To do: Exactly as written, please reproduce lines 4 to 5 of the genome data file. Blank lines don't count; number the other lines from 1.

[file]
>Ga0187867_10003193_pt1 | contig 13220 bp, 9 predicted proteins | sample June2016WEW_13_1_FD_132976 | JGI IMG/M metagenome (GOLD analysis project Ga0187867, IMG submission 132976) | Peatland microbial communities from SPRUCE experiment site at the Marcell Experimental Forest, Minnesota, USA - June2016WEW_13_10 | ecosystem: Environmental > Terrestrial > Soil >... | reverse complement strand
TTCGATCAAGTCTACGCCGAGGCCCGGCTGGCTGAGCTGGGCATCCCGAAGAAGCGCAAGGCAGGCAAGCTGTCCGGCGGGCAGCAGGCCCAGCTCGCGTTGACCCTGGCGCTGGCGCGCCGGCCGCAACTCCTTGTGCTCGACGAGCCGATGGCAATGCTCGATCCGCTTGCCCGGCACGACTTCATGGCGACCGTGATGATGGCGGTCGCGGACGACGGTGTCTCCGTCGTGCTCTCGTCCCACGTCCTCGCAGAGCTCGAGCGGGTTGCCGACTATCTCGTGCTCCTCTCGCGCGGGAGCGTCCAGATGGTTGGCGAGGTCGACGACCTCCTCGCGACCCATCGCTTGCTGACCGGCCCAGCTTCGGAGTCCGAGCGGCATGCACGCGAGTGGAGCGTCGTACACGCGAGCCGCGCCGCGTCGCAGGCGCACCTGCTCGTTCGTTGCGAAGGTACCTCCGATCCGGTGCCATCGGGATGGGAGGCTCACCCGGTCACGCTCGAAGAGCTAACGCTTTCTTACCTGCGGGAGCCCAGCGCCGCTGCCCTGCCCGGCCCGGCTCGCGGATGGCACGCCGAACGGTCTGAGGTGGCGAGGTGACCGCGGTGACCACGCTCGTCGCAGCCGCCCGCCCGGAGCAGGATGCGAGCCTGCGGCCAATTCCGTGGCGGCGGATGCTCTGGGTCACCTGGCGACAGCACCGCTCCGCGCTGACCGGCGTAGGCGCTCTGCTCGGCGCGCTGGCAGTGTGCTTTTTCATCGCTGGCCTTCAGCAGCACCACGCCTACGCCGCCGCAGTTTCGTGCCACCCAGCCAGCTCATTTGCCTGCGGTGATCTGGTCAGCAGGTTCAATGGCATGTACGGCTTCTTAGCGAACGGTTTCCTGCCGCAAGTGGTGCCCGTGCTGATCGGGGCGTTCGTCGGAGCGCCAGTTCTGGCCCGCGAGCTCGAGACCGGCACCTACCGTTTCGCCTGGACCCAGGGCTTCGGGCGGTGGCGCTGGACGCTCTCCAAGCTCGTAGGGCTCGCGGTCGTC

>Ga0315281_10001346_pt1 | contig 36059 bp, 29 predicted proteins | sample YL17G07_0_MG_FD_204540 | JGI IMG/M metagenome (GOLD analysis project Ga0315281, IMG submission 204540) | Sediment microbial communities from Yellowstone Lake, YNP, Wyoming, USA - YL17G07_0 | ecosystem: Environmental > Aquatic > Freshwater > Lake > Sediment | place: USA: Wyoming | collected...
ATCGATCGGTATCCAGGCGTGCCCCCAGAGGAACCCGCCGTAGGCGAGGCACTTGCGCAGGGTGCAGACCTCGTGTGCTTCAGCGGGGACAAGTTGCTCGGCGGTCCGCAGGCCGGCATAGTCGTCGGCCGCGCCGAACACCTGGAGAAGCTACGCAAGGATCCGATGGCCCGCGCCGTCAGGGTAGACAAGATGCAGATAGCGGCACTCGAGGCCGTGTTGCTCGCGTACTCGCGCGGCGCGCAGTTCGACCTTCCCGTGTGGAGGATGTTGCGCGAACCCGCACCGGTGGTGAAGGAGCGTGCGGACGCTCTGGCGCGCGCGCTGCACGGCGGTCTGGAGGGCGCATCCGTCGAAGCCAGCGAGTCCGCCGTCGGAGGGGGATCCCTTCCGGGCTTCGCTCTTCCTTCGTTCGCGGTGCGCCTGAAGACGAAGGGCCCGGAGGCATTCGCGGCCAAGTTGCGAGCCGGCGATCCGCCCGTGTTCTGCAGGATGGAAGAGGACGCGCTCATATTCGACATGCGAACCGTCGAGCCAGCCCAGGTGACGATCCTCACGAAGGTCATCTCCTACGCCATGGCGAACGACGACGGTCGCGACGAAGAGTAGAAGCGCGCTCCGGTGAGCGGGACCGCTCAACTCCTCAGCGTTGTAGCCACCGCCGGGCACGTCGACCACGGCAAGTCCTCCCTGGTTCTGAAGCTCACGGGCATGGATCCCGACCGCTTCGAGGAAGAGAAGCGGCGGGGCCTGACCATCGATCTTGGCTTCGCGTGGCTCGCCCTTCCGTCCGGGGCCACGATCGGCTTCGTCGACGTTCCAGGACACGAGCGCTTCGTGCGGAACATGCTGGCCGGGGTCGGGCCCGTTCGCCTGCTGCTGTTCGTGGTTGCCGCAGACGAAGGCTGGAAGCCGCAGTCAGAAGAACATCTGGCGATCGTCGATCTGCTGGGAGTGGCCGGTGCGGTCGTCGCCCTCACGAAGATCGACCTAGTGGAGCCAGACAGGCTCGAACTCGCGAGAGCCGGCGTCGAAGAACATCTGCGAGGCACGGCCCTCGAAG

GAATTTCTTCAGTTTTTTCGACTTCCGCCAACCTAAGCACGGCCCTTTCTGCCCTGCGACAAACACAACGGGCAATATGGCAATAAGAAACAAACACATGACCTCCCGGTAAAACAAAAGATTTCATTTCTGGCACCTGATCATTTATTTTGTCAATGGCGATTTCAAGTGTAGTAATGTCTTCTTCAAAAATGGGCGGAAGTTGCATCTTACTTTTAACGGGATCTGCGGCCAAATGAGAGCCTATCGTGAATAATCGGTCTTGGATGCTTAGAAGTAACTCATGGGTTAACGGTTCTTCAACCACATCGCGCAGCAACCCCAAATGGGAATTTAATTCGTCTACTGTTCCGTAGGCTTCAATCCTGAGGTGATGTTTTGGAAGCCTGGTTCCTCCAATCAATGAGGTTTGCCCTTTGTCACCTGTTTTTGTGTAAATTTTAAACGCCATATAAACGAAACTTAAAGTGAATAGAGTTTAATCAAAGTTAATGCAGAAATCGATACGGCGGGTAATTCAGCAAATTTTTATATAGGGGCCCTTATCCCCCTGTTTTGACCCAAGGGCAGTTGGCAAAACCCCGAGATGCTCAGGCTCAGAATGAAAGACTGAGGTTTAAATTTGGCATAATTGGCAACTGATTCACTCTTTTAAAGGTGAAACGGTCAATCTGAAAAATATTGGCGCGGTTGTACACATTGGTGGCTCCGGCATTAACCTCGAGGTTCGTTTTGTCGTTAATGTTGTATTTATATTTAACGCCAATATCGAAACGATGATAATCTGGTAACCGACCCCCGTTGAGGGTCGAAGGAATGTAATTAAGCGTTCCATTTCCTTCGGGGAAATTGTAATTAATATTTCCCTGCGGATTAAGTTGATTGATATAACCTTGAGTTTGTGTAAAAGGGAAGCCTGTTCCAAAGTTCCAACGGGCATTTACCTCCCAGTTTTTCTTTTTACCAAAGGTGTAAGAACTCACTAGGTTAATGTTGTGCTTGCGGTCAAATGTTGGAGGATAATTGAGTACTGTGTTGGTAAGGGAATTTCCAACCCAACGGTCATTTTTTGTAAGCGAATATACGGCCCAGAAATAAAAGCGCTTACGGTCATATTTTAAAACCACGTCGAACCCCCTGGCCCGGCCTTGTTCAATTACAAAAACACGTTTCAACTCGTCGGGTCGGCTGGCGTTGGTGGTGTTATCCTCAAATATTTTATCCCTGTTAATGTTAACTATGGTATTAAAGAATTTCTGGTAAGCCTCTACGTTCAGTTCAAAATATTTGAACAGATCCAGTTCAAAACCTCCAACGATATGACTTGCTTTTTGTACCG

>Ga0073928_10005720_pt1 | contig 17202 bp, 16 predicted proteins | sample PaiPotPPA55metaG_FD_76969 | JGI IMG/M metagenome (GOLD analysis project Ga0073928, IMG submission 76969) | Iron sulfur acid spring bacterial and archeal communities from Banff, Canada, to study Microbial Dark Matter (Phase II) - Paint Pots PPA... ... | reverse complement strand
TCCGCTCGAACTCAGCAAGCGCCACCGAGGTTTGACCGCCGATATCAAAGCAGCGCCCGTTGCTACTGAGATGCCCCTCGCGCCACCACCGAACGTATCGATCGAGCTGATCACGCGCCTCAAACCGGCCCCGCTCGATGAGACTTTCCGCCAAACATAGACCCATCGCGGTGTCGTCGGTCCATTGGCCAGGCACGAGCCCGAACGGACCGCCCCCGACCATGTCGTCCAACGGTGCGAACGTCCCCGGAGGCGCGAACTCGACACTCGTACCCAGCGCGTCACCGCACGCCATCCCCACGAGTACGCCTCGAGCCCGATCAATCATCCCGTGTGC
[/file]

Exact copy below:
ATCGATCGGTATCCAGGCGTGCCCCCAGAGGAACCCGCCGTAGGCGAGGCACTTGCGCAGGGTGCAGACCTCGTGTGCTTCAGCGGGGACAAGTTGCTCGGCGGTCCGCAGGCCGGCATAGTCGTCGGCCGCGCCGAACACCTGGAGAAGCTACGCAAGGATCCGATGGCCCGCGCCGTCAGGGTAGACAAGATGCAGATAGCGGCACTCGAGGCCGTGTTGCTCGCGTACTCGCGCGGCGCGCAGTTCGACCTTCCCGTGTGGAGGATGTTGCGCGAACCCGCACCGGTGGTGAAGGAGCGTGCGGACGCTCTGGCGCGCGCGCTGCACGGCGGTCTGGAGGGCGCATCCGTCGAAGCCAGCGAGTCCGCCGTCGGAGGGGGATCCCTTCCGGGCTTCGCTCTTCCTTCGTTCGCGGTGCGCCTGAAGACGAAGGGCCCGGAGGCATTCGCGGCCAAGTTGCGAGCCGGCGATCCGCCCGTGTTCTGCAGGATGGAAGAGGACGCGCTCATATTCGACATGCGAACCGTCGAGCCAGCCCAGGTGACGATCCTCACGAAGGTCATCTCCTACGCCATGGCGAACGACGACGGTCGCGACGAAGAGTAGAAGCGCGCTCCGGTGAGCGGGACCGCTCAACTCCTCAGCGTTGTAGCCACCGCCGGGCACGTCGACCACGGCAAGTCCTCCCTGGTTCTGAAGCTCACGGGCATGGATCCCGACCGCTTCGAGGAAGAGAAGCGGCGGGGCCTGACCATCGATCTTGGCTTCGCGTGGCTCGCCCTTCCGTCCGGGGCCACGATCGGCTTCGTCGACGTTCCAGGACACGAGCGCTTCGTGCGGAACATGCTGGCCGGGGTCGGGCCCGTTCGCCTGCTGCTGTTCGTGGTTGCCGCAGACGAAGGCTGGAAGCCGCAGTCAGAAGAACATCTGGCGATCGTCGATCTGCTGGGAGTGGCCGGTGCGGTCGTCGCCCTCACGAAGATCGACCTAGTGGAGCCAGACAGGCTCGAACTCGCGAGAGCCGGCGTCGAAGAACATCTGCGAGGCACGGCCCTCGAAG

GAATTTCTTCAGTTTTTTCGACTTCCGCCAACCTAAGCACGGCCCTTTCTGCCCTGCGACAAACACAACGGGCAATATGGCAATAAGAAACAAACACATGACCTCCCGGTAAAACAAAAGATTTCATTTCTGGCACCTGATCATTTATTTTGTCAATGGCGATTTCAAGTGTAGTAATGTCTTCTTCAAAAATGGGCGGAAGTTGCATCTTACTTTTAACGGGATCTGCGGCCAAATGAGAGCCTATCGTGAATAATCGGTCTTGGATGCTTAGAAGTAACTCATGGGTTAACGGTTCTTCAACCACATCGCGCAGCAACCCCAAATGGGAATTTAATTCGTCTACTGTTCCGTAGGCTTCAATCCTGAGGTGATGTTTTGGAAGCCTGGTTCCTCCAATCAATGAGGTTTGCCCTTTGTCACCTGTTTTTGTGTAAATTTTAAACGCCATATAAACGAAACTTAAAGTGAATAGAGTTTAATCAAAGTTAATGCAGAAATCGATACGGCGGGTAATTCAGCAAATTTTTATATAGGGGCCCTTATCCCCCTGTTTTGACCCAAGGGCAGTTGGCAAAACCCCGAGATGCTCAGGCTCAGAATGAAAGACTGAGGTTTAAATTTGGCATAATTGGCAACTGATTCACTCTTTTAAAGGTGAAACGGTCAATCTGAAAAATATTGGCGCGGTTGTACACATTGGTGGCTCCGGCATTAACCTCGAGGTTCGTTTTGTCGTTAATGTTGTATTTATATTTAACGCCAATATCGAAACGATGATAATCTGGTAACCGACCCCCGTTGAGGGTCGAAGGAATGTAATTAAGCGTTCCATTTCCTTCGGGGAAATTGTAATTAATATTTCCCTGCGGATTAAGTTGATTGATATAACCTTGAGTTTGTGTAAAAGGGAAGCCTGTTCCAAAGTTCCAACGGGCATTTACCTCCCAGTTTTTCTTTTTACCAAAGGTGTAAGAACTCACTAGGTTAATGTTGTGCTTGCGGTCAAATGTTGGAGGATAATTGAGTACTGTGTTGGTAAGGGAATTTCCAACCCAACGGTCATTTTTTGTAAGCGAATATACGGCCCAGAAATAAAAGCGCTTACGGTCATATTTTAAAACCACGTCGAACCCCCTGGCCCGGCCTTGTTCAATTACAAAAACACGTTTCAACTCGTCGGGTCGGCTGGCGTTGGTGGTGTTATCCTCAAATATTTTATCCCTGTTAATGTTAACTATGGTATTAAAGAATTTCTGGTAAGCCTCTACGTTCAGTTCAAAATATTTGAACAGATCCAGTTCAAAACCTCCAACGATATGACTTGCTTTTTGTACCG